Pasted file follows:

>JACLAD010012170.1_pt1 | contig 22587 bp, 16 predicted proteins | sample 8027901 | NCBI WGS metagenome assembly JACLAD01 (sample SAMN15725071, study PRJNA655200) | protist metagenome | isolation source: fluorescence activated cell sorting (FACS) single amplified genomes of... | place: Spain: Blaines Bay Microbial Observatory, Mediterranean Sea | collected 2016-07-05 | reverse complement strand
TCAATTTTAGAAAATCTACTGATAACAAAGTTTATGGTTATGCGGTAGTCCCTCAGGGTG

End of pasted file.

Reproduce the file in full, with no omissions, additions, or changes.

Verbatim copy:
>JACLAD010012170.1_pt1 | contig 22587 bp, 16 predicted proteins | sample 8027901 | NCBI WGS metagenome assembly JACLAD01 (sample SAMN15725071, study PRJNA655200) | protist metagenome | isolation source: fluorescence activated cell sorting (FACS) single amplified genomes of... | place: Spain: Blaines Bay Microbial Observatory, Mediterranean Sea | collected 2016-07-05 | reverse complement strand
TCAATTTTAGAAAATCTACTGATAACAAAGTTTATGGTTATGCGGTAGTCCCTCAGGGTG